His ideas have finally come to fruition. That idea died on the vine. That’s a budding theory. It will take years for that idea to come to full flower. He views chemistry as a mere offshoot of physics. Mathematics has many branches. The seeds of his great ideas were planted in his youth. She has a fertile imagination. Here’s an idea that I’d like to plant in your mind. He has a barren mind.
We also think of ideas as part of commerce.
Ideas are Products
We’re really turning (churning, cranking, grinding) out new ideas. We’ve generated a lot of ideas this week. He produces new ideas at an astounding rate. His intellectual productivity has decreased in recent years. We need to take the rough edges off that idea, hone it down, smooth it out. It’s a rough idea; it needs to be refined.
Ideas are Commodities
It’s important how you package your ideas. He won’t buy that. That idea just won’t sell. There is always a market for good ideas. That’s a worthless idea. He’s been a source of valuable ideas. I wouldn’t give a plugged nickel for that idea. Your ideas don’t have a chance in the intellectual marketplace.
Ideas are Resources
He ran out of ideas. Don’t waste your thoughts on small projects. Let’s pool our ideas. He’s a resourceful man. We’ve used up all our ideas. That’s a useless idea. That idea will go a long way.
Ideas are Money
Let me put my two cents’ worth. He’s rich with ideas. That book is a treasure trove of ideas. He has a wealth of ideas.
Ideas are Cutting Instruments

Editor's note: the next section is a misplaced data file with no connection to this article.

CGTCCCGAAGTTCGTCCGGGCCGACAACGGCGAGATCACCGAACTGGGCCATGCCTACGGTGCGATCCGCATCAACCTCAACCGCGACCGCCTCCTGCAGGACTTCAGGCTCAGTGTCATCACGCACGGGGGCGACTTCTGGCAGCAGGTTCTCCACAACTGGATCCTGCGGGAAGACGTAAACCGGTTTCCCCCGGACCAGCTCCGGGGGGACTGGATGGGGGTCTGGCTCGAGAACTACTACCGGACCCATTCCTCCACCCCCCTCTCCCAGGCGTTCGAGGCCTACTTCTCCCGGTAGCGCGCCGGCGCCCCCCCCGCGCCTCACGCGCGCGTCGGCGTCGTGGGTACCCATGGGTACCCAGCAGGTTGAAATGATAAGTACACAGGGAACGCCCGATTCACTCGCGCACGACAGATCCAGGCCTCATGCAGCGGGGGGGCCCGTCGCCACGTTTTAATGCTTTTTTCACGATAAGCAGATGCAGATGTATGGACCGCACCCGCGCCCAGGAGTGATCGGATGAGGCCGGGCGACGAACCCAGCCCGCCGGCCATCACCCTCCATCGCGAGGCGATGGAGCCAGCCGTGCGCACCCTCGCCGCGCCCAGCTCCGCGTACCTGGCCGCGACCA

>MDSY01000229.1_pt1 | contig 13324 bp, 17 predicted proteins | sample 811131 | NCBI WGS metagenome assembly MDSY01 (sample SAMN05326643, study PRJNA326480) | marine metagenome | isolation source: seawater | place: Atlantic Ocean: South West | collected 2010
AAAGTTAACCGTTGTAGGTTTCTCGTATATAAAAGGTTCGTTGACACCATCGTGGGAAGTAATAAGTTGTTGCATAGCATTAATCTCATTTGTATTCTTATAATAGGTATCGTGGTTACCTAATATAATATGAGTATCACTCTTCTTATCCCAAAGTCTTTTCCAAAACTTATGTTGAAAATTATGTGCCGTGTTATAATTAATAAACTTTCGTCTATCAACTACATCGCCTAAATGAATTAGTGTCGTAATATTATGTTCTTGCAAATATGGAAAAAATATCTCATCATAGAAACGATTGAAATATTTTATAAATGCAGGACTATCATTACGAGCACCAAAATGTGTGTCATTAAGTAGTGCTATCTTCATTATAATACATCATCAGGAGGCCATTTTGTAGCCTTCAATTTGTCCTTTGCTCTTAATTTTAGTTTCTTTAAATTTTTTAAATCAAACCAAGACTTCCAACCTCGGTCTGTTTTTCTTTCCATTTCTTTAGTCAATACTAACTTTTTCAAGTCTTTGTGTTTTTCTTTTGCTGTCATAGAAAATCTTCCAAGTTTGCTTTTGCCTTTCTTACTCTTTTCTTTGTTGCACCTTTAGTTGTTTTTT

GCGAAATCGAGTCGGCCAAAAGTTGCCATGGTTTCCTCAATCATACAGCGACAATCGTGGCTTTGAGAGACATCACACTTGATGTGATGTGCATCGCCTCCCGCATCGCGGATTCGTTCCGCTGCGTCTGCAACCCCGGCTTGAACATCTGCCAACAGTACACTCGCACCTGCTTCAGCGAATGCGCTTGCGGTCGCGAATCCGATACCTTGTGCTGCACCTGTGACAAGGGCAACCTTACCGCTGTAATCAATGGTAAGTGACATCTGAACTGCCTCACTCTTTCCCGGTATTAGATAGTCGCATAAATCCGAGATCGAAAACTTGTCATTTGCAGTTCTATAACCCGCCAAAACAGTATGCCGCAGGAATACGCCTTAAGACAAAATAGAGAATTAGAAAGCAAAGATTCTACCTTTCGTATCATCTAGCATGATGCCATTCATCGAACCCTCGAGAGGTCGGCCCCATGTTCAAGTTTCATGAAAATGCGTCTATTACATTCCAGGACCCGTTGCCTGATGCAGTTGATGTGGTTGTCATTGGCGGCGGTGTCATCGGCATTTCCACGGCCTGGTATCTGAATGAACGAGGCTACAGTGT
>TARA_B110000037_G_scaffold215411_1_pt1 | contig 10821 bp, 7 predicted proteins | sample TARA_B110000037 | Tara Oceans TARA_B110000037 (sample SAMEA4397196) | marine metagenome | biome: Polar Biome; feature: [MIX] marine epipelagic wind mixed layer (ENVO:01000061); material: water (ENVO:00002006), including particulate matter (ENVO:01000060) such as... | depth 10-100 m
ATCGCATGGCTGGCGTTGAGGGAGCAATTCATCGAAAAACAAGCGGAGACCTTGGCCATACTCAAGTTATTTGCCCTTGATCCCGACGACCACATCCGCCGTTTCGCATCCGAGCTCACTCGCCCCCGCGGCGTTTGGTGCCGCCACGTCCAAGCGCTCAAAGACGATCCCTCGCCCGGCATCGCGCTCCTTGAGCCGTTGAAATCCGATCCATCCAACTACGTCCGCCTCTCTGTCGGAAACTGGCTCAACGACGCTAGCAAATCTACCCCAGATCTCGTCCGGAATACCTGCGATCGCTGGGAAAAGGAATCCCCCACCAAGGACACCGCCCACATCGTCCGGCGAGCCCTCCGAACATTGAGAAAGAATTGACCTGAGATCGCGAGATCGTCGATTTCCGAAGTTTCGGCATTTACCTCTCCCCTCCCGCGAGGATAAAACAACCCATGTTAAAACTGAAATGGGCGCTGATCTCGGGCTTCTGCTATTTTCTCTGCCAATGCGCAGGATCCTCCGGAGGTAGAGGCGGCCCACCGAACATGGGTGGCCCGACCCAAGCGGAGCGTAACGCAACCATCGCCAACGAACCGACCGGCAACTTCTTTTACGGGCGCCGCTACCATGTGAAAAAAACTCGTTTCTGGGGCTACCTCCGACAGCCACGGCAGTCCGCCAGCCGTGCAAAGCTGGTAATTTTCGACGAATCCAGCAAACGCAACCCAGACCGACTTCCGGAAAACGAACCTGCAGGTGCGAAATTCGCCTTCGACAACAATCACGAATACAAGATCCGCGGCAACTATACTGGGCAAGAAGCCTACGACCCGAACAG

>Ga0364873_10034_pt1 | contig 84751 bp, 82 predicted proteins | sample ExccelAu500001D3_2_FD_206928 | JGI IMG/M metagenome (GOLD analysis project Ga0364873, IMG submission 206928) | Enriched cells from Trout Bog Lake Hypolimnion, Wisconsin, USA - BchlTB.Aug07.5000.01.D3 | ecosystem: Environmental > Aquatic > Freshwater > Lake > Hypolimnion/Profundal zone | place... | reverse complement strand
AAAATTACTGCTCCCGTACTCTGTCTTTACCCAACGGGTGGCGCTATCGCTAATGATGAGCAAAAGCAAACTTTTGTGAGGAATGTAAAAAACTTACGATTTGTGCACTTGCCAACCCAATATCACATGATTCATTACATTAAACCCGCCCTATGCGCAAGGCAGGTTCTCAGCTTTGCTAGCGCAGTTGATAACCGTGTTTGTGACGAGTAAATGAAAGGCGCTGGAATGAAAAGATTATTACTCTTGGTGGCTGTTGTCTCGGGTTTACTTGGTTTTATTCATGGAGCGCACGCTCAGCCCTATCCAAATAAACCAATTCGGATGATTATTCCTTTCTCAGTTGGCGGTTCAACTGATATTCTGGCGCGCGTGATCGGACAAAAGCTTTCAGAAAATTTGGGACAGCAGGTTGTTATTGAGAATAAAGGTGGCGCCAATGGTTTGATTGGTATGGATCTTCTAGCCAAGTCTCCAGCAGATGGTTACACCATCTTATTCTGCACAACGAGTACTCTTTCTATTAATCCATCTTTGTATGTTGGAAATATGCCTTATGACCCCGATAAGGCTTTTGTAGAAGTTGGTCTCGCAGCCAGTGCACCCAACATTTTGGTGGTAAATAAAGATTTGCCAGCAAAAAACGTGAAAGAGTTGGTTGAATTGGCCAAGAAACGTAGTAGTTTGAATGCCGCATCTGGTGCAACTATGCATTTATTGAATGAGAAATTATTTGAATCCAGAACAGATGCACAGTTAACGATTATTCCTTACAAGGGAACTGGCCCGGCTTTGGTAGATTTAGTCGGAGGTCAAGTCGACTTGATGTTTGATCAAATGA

That’s an incisive idea. That cuts right to the heart of the matter. That was a cutting remark. He’s sharp. He has a razor wit. He has a keen mind. She cut his argument to ribbons.
Many contemporary conversations focus on the newness and trendiness quality of ideas.
Ideas are Fashions
That idea went out of style years ago. I hear sociology is in these days. Marxism is currently fashionable in Western Europe. That idea is old hat! That’s an outdated idea. What are the new trends in English criticism? Old-fashioned notions have no place in today’s society. He keeps up-to-date by reading the New York Review of books. Berkeley is a center of avant-garde thought. Semiotics has become quite chic. The idea of revolution is not longer invogue in the United States. The transformational grammar craze hit the United States in the mid-sixties and has just made it to Europe.
When we look at “understanding as seeing”:
Ideas are Light-Sources; Discourse is a Light-Medium
I see what you’re saying. It looks different from my point of view. What is your outlook on that? I view it differently. Now I’ve got the whole picture. Let me point something out to you. That’s an insightful idea. That was a brilliant remark. The argument is clear. It was a murky discussion. Could you elucidate your remarks? It’s a transparent argument. The discussion was opaque.
Our word choices create entire worlds in the minds and imagination of the people we talk with — how we think about ideas determines what we end up doing with them. A good metaphor quotient helps us become more deliberate in how we approach the creative process.
[image via Pixabay CC0 Public Domain]